“I have mostly focused on being a parent and a wife since my discharge. For work I have been a dairy farmer, and now am a homesteader and small business owner. I love the solitude and the animals. Being mostly self-sufficient helps me in so many ways emotionally and physically.”

Annie’s Pork and Beans Country Store is located at 1575 Old 15th Road Del Rio (or find them on the Facebook page by the same name). They are open Wednesday/Thursday/Friday from 10 a.m. to 6 p.m., Saturday from 10 a.m. to 8 p.m. and Sunday from noon to 6 p.m. Stop by and say Hi to Anne and her family, her husband Ricky who is also a Veteran. You can give them a call at 423-487-5909.


As I was finishing up Anne’s profile, she sent me the following information about a new doctor and a diagnosis she has been waiting for years.

Anne said, “Yesterday I was seen by a neurologist that told me I am being sent to Vanderbilt for surgery and that he can’t believe I’m not dead.

“The diagnosis was that I have been suffering from Myasthenia Gravis. It is a breakdown of communication between the muscles and nerves. It is characterized by weakness and rapid fatigue of any muscle under your voluntary control. There is no cure, but treatment can help relieve the symptoms. The surgery will be to remove the tumor in the thymus gland called a thymoma, doctors will surgically remove the thymus gland (thymectomy).

“I’m am pretty proud of what I have accomplished in the past 7 years (farming, homesteading and small business owner) medication and doctor free, considering my muscles at best operate at 30% and that many things with this disease could have killed me. I am now 100% disabled permanent and total through the VA. After this surgery I hopefully can reclaim a lot of my life.

“Ricky and my goal is to homestead, have peace and happiness. We also want to leave a legacy for our girls.”

I ask everyone to add Anne to their prayer list asking God to bring her healing and good health so she may continue the rest of her life to find that peace and happiness.


This week Smoky Mountain Hospice, UT Hospice, Amedisys Hospice, Avalon, and American Legion Post 41 have come together for the 2nd Annual “National Vietnam War Veterans Day”. In 2017, President Donald Trump signed the Vietnam War Veterans Recognition Act. This designates March 29, every year, to recognize the service and sacrifices made by those who served during the Vietnam era.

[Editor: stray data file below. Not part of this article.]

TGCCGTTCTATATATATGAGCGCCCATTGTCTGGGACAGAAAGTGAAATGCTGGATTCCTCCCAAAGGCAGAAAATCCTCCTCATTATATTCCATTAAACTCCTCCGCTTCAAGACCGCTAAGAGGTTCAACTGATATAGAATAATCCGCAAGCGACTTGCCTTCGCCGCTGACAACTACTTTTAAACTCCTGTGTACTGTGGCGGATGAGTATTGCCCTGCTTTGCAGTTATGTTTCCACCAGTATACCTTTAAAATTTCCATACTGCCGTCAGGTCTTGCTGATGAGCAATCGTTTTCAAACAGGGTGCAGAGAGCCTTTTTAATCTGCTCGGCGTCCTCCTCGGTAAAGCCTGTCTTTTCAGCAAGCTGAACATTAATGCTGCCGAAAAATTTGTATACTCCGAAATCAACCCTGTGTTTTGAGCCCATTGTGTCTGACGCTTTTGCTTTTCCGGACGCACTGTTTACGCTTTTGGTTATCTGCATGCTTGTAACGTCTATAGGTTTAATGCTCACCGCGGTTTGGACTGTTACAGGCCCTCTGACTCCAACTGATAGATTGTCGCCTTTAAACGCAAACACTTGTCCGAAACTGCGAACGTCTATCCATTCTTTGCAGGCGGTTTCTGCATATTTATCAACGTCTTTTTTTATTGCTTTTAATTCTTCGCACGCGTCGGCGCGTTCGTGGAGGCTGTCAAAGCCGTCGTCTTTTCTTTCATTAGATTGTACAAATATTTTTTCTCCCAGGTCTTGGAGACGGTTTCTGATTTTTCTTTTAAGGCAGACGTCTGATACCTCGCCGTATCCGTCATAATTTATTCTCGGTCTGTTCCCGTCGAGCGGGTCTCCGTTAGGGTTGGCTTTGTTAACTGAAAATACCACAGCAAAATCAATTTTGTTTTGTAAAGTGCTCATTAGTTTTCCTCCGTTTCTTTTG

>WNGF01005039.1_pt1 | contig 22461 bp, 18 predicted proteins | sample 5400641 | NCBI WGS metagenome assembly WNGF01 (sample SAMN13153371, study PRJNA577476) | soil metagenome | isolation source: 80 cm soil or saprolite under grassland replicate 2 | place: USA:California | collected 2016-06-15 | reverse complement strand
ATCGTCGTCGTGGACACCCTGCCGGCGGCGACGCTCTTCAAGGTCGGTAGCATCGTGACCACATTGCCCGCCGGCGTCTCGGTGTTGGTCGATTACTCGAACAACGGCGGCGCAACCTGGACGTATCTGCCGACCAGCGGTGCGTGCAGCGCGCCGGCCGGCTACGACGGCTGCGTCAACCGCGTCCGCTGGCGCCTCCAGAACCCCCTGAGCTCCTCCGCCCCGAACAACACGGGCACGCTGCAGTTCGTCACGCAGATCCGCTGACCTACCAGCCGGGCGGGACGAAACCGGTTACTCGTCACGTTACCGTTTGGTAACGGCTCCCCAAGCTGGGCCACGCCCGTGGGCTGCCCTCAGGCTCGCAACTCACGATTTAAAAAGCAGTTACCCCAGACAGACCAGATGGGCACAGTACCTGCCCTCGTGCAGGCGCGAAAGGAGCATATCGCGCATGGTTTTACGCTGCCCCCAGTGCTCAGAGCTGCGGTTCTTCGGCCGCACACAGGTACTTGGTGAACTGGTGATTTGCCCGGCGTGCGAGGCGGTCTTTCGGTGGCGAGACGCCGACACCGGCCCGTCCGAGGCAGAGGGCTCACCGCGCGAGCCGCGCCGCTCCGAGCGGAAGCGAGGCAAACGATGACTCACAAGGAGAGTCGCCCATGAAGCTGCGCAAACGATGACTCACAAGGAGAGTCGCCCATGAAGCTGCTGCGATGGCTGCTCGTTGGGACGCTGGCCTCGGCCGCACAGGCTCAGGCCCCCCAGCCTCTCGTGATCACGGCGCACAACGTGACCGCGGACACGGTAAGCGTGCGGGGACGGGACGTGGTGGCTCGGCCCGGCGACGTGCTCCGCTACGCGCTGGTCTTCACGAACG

Through the “We Honor Veterans” program, Smoky Mountain Hospice, UT Hospice, Amedisys Hospice and Avalon gratefully acknowledge their military service men women and families. This mission of the program is to serve the nation’s veterans, who have served their country so selflessly, during their end of life journey.

This year the “Welcome Home” commemoration will be held on Monday March 30 at the Newport Community Center, 433 Prospect Avenue, Newport. There will be a light lunch served from 11:30 a.m. to 1:30 p.m., with a short program beginning at noon.

The keynote speaker will be local resident Charles Lewis Moore, Lt. Colonel US Army, Retired. Col. Moore spent 2 tours in Vietnam lasting a total of 27 months. He was shot down three times and was awarded numerous medals and awards including the nation’s second highest, the Silver Star.

The event is free and open to all Vietnam Veterans, their family members, caregivers and anyone who wishes to thank our Vietnam veterans for their service. To learn more about the event, call Debbie D. Williams at 423-623-0233.


Elections: This is the time of year that local Veterans organizations are nominating members who will become the Commanders and Officers for the upcoming term. It is important for members of each organization to come together and choose who they feel will do the best job.

AMVETS Post 75 meets the first Tuesday of each month at the Newport Community Center, beginning at 7 p.m. You can contact the Commander Richard Holt at (423) 608-2902.

American Legion Post 41 meets the second Tuesday of each month at the Cocke County Memorial Building, beginning with a light dinner at 5 p.m. and meeting at 6 p.m. You can contact David Mills, Commander at (423) 237-6896.

Disabled American Veterans Chapter 102 meets the third Thursday of each month at their Hall at 148 Pine Street, beginning at 6 p.m., with a covered dish dinner, and meeting at 7 p.m. This year DAV 102 is also amending their bylaws and will have the second reading at the next meeting. You can contact Larry Hartsell, Commander at 423-623-5112.

Rob Watkins is a totally disabled, Air Force, Vietnam combat veteran. He has worked with Veterans for over 40 years. As a member of local organizations, he continues his path to help others. Please send information, dates for events, two weeks in advance, questions or suggestion; by mail to 565 Caney Creek Road Cosby, TN 37722 or c/o Newport Plain Talk, email;, Facebook/View from the Bunker, or call 423-721-8918.